Thursday, April 20, 2006

Expecting the Unexpected

A brief spring rain just drizzled across the city. Now, the sparrows are gliding from tree to tree, flitting up and down fences, and picking at shredded paper in the warm sun. Before the rain, I stood outside on our porch, surveying the numerous varieties of flourishing grass that need mowed. A jay glided upwards to perch in the towering canopy of the old oak tree across the street. A pair of cardinals dashed through my vision, one after the other, toward a blossoming magnolia tree in what seemed the ritual precursor to mating. A robin alighted on the chain-link fence near the catwalk I take to the gas station. Then in the neighbor’s front yard, among the dandelions and sparrows pecking at blades of grass, I spotted a bird I’d never seen before. Its throat and belly were both the yellow of tulips in full bloom, its eyes were banded by black, and its crown was the same soft brown as the common sparrows that fill the trees and skies in our neighborhood. After twittering about for a moment or two, it took wing. Now, it’s long gone.

I think, after consulting Google, that it was a common yellowthroat that perhaps had strayed from one of the densely wooded areas that spot the Cincinnati metro area. I’m certain that it’s a possibility, but it may have been a yellow-breasted chat, or perhaps a yellow warbler. But, I’m not certain, and to me, this is crucial—even if this admission gives you a bit of skepticism about my ability to identify birds.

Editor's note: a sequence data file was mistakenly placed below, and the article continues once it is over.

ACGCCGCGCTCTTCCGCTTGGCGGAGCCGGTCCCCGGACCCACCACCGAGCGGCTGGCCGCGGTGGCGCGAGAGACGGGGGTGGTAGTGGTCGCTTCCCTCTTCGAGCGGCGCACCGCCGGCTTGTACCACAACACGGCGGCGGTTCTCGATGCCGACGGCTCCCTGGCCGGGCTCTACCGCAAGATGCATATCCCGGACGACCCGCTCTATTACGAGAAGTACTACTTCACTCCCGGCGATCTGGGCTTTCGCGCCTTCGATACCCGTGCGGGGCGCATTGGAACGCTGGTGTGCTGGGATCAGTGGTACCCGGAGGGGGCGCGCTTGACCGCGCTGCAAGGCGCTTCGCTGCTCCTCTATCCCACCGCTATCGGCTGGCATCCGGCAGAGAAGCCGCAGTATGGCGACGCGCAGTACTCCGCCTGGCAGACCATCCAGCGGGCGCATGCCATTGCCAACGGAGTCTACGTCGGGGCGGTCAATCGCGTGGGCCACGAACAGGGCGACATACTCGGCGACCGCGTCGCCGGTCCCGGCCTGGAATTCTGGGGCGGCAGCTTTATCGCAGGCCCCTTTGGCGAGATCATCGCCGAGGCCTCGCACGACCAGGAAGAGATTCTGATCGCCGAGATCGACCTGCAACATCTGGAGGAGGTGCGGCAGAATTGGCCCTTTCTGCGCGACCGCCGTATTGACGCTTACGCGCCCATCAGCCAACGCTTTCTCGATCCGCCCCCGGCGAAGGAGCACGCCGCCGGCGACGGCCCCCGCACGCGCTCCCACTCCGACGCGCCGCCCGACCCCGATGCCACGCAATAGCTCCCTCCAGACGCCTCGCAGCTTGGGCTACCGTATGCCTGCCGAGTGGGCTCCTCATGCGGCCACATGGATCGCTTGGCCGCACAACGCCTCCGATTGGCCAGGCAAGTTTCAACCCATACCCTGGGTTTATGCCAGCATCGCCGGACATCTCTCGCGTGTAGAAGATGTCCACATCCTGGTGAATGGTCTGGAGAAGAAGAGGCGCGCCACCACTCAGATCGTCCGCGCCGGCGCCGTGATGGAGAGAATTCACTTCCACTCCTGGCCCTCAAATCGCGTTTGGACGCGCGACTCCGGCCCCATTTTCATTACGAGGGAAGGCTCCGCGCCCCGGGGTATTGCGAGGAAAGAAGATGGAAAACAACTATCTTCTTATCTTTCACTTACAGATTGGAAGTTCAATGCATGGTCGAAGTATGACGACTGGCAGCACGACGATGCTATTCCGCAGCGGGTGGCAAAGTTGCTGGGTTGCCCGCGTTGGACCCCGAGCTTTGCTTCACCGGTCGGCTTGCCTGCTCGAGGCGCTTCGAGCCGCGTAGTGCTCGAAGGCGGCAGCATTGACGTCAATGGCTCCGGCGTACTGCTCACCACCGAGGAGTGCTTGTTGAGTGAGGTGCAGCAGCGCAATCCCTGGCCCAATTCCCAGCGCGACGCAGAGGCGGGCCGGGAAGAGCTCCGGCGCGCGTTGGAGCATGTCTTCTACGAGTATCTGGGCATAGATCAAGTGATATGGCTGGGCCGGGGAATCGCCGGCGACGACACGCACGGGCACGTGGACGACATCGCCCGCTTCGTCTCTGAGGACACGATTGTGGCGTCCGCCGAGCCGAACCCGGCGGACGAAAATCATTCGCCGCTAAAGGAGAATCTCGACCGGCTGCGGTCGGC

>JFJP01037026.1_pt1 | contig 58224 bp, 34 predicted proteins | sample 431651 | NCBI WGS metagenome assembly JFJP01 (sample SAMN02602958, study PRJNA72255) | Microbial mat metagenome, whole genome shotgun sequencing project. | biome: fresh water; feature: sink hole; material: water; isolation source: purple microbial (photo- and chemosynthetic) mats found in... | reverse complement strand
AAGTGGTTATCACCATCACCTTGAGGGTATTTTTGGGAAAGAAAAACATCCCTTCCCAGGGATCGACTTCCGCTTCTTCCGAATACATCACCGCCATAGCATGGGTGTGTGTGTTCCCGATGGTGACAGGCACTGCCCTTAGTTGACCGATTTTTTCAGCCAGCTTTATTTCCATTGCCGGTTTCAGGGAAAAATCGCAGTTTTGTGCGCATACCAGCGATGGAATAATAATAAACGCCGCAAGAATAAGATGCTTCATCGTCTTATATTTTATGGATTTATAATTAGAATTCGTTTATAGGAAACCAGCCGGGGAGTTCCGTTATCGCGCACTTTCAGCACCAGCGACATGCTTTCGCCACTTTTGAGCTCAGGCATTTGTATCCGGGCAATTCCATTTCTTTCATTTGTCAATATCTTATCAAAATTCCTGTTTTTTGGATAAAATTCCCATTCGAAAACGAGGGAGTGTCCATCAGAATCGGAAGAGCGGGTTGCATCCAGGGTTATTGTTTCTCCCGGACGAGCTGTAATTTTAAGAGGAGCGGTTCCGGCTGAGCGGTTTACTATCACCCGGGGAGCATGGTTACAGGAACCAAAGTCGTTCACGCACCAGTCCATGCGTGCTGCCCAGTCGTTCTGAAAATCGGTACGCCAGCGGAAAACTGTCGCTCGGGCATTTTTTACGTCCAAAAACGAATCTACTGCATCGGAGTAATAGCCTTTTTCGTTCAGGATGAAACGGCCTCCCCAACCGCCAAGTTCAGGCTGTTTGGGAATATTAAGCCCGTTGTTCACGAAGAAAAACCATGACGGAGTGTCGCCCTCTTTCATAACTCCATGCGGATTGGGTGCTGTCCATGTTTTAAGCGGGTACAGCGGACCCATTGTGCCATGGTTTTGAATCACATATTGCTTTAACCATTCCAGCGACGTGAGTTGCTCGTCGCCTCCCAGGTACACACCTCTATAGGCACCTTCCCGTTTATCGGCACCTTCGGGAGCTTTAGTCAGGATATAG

You see, I no longer know what will ignite the next poem, and I never know if I’ll need a fire extinguisher. It could easily be the image of that bird blending in with the dandelions or its sudden absence or simply the sounds of the words “yellow-breasted chat.” Better, to my mind, are the unreasonable notions that swirled, ever so briefly, around my head before I strolled inside to sate my curiosity and find out what type of bird that tiny thing was. At first, I assumed it was some sort of finch I’d never seen. Or perhaps it was simply a sparrow that had wondered too near the nuclear power plants near Lake Erie whilst migrating. Or, in an even less likely turn of events, the sparrow might have been kidnapped by garden gnomes who had painted it the color of daffodils with the intention of keeping it as a mascot. Luckily, that sparrow escaped to lounge among the dandelions of the neighbor’s lawn. Finally, since it is spring, it could be the result of genetic mutation, and that bird could simply be the luckiest male sparrow in the world.

So how many potential poems is that? No matter. I won’t write one of them. The point, however, remains the same. To write, you have to pay attention. Keep your mind (and your imagination) open. When it’s safe, try saying hello to strangers. Listen to both far-right Republicans and unwashed leftists in Che Guevara t-shirts. And carry a notebook wherever you go. Just think, the entire world—no, the entire universe—is soil for your poems! Your pen is the plow that breaks through the hard ground of the ordinary, and your imagination is the rain that tumbles down with a bolt of lightening, a roar of thunder.


Anonymous me said...

"...numerous varieties of flourishing grass that need mowed."

to be! need to be mowed!!! Yinzer.

2:29 PM  
Blogger Les said...

I've never been called a yinzer in my life. Wasn't sure where that turn of phrase came from. Are you sure it's Pittsburghese?

5:42 PM  
Anonymous me said...

It is, in fact, unique to Southwestern PA.

12:27 PM  

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